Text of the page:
• Idiopathic intracranial hypertension (IIH) is a syndrome of increased intracranial pressure and presents as an intractable headache, vomiting, and ophthalmologic manifestations.[ncbi.nlm.nih.gov]
  • Idiopathic intracranial hypertension (IIH), also known as pseudotumor cerebri, is often a debilitating condition characterized by headaches, blurry vision, nausea, and vomiting.[ncbi.nlm.nih.gov]
  • Patient A presented with vomiting and examination showed ophthalmoplaegia and papilloedema. She was treated with acetazolamide, furosemide and therapeutic lumbar punctures.[ncbi.nlm.nih.gov]
Hypertension
  • Idiopathic intracranial hypertension and the idiopathic intracranial hypertension treatment trial. J Neuro-Ophthalmol 2013 ; 33: 1 – 3. Google Scholar Crossref Medline ISI[doi.org]
  • Idiopathic intracranial hypertension refers to cases of intracranial hypertension and normal brain parenchyma without ventriculomegaly or any kind of mass lesion.[ncbi.nlm.nih.gov]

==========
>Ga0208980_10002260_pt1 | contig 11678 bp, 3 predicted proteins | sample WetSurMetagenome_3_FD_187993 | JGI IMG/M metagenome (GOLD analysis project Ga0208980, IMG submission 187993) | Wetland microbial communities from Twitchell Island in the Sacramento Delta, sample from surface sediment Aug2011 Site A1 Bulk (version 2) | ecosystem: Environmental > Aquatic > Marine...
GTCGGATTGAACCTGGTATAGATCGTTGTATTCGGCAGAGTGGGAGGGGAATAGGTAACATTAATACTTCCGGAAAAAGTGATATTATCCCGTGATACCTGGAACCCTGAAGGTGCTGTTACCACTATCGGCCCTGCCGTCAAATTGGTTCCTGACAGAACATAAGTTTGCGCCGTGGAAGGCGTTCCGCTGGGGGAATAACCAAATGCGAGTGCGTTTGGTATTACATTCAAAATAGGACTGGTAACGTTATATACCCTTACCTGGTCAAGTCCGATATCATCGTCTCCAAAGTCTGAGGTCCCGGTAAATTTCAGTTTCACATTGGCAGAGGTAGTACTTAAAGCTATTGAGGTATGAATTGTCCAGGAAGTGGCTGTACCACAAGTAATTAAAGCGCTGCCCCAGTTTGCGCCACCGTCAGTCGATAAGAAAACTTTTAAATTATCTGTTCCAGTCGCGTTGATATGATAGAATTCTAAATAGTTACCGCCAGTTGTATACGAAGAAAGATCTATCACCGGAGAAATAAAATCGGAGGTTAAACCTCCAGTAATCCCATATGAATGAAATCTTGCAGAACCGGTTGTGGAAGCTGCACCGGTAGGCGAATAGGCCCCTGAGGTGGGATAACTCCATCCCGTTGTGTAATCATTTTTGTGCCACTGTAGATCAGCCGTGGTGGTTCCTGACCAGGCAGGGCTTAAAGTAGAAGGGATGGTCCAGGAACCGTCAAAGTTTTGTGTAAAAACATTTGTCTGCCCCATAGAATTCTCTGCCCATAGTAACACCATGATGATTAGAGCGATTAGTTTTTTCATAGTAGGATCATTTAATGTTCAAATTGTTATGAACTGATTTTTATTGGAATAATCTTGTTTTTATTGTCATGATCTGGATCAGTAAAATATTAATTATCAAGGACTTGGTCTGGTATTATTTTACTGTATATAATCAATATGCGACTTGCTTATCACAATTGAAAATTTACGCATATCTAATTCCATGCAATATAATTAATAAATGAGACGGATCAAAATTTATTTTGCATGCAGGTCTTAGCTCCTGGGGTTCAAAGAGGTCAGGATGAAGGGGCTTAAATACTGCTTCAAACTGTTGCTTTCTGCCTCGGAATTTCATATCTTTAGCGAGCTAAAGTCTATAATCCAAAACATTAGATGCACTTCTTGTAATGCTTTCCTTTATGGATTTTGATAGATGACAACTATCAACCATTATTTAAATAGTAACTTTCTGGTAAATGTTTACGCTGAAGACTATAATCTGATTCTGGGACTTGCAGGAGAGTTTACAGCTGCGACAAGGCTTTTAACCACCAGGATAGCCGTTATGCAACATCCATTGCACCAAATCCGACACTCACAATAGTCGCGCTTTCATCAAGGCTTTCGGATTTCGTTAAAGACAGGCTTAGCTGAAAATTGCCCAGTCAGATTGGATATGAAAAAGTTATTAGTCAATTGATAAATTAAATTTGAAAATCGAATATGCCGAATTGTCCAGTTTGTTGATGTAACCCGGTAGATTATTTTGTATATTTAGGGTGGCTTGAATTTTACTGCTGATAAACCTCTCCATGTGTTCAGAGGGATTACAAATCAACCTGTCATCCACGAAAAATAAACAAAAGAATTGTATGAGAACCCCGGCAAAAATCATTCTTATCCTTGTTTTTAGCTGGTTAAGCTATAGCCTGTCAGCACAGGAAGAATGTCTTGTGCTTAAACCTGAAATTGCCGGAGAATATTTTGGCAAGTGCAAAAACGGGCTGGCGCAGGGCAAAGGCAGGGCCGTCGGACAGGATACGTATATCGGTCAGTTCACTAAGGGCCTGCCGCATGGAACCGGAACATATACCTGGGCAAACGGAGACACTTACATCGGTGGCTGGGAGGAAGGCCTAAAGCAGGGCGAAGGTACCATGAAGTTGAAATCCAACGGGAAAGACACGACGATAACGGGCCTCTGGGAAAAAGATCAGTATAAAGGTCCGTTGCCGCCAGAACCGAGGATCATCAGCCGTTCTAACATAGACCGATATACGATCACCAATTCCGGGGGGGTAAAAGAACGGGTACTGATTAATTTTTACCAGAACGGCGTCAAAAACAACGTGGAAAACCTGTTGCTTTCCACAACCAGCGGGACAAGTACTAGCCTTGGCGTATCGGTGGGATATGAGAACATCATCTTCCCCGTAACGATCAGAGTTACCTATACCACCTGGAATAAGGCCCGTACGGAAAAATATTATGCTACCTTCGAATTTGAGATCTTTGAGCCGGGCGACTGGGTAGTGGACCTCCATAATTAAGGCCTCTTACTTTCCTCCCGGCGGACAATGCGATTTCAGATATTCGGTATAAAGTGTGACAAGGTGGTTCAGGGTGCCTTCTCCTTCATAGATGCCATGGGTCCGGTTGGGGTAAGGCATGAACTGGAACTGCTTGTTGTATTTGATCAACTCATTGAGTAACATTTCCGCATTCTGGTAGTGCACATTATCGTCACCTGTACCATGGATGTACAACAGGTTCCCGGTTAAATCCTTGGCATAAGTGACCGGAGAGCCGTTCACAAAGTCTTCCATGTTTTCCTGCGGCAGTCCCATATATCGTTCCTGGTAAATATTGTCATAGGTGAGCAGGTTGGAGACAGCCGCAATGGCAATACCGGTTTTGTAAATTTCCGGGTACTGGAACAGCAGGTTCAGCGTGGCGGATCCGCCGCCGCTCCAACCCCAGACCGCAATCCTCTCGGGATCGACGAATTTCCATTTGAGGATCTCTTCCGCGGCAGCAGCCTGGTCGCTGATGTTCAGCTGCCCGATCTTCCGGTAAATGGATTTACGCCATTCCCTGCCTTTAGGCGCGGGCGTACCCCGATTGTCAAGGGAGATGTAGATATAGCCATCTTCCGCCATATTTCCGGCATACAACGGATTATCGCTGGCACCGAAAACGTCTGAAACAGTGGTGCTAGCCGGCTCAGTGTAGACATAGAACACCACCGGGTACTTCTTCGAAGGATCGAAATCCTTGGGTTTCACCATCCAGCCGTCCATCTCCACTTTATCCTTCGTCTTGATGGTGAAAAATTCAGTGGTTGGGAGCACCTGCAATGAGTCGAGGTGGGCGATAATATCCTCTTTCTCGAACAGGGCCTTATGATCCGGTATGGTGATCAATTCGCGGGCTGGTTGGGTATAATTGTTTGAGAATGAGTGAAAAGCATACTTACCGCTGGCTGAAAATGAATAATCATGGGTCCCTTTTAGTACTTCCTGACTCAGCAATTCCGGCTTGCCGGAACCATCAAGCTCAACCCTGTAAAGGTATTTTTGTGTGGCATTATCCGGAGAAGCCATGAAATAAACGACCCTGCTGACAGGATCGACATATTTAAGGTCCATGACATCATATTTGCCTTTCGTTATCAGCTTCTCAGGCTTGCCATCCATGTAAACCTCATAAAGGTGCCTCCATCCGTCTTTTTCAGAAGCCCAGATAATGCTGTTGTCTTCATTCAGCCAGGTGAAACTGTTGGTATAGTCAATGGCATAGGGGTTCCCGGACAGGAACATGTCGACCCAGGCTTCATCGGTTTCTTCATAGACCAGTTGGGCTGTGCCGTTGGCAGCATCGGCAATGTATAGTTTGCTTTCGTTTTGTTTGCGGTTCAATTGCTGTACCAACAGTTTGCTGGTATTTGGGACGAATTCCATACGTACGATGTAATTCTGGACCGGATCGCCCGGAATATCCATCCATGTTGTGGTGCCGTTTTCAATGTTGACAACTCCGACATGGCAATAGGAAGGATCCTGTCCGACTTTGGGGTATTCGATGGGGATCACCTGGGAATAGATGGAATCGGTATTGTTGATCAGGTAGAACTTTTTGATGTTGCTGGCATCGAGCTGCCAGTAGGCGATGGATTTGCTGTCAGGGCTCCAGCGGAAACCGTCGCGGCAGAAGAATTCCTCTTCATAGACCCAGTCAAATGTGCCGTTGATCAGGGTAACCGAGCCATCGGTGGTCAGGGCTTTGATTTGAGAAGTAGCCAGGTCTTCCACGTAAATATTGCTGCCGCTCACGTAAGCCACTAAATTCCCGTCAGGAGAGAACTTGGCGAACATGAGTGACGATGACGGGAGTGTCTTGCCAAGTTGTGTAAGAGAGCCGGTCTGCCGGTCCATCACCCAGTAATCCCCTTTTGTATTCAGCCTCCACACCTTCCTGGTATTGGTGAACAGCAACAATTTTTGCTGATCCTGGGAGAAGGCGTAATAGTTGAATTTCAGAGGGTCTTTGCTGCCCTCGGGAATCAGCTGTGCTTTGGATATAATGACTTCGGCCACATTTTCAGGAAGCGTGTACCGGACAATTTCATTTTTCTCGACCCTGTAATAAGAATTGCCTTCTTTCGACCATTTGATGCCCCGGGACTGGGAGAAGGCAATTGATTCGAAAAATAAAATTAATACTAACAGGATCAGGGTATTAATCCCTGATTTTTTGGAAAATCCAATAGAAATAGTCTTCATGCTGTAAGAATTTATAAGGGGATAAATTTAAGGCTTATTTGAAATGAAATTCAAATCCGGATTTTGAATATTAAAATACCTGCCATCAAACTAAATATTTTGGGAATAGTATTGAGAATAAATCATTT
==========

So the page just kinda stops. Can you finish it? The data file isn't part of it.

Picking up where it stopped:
• hypertension of unknown cause, papilledema of indeterminate etiology, intracranial pressure without brain tumor, benign intracranial hypertension, and idiopathic intracranial hypertension.[oadoi.org]
Skin Lesion
  • On examination she was conscious and febrile, with multiple annular purpuric skin lesions present over the face and back. Neurological examination revealed a bilaterally extensor plantar response, with bilateral papilloedema.[ncbi.nlm.nih.gov]
Tinnitus